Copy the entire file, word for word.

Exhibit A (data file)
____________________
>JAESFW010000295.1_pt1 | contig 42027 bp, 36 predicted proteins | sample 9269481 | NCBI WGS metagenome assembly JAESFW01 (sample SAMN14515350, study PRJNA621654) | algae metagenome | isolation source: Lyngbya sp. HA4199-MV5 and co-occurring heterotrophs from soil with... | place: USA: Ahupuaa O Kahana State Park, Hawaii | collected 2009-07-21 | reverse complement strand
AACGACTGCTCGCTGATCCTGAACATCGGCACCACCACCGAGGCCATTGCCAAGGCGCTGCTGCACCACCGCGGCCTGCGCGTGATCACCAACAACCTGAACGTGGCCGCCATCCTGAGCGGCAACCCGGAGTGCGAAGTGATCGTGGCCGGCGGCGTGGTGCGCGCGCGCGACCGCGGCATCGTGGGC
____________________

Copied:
>JAESFW010000295.1_pt1 | contig 42027 bp, 36 predicted proteins | sample 9269481 | NCBI WGS metagenome assembly JAESFW01 (sample SAMN14515350, study PRJNA621654) | algae metagenome | isolation source: Lyngbya sp. HA4199-MV5 and co-occurring heterotrophs from soil with... | place: USA: Ahupuaa O Kahana State Park, Hawaii | collected 2009-07-21 | reverse complement strand
AACGACTGCTCGCTGATCCTGAACATCGGCACCACCACCGAGGCCATTGCCAAGGCGCTGCTGCACCACCGCGGCCTGCGCGTGATCACCAACAACCTGAACGTGGCCGCCATCCTGAGCGGCAACCCGGAGTGCGAAGTGATCGTGGCCGGCGGCGTGGTGCGCGCGCGCGACCGCGGCATCGTGGGC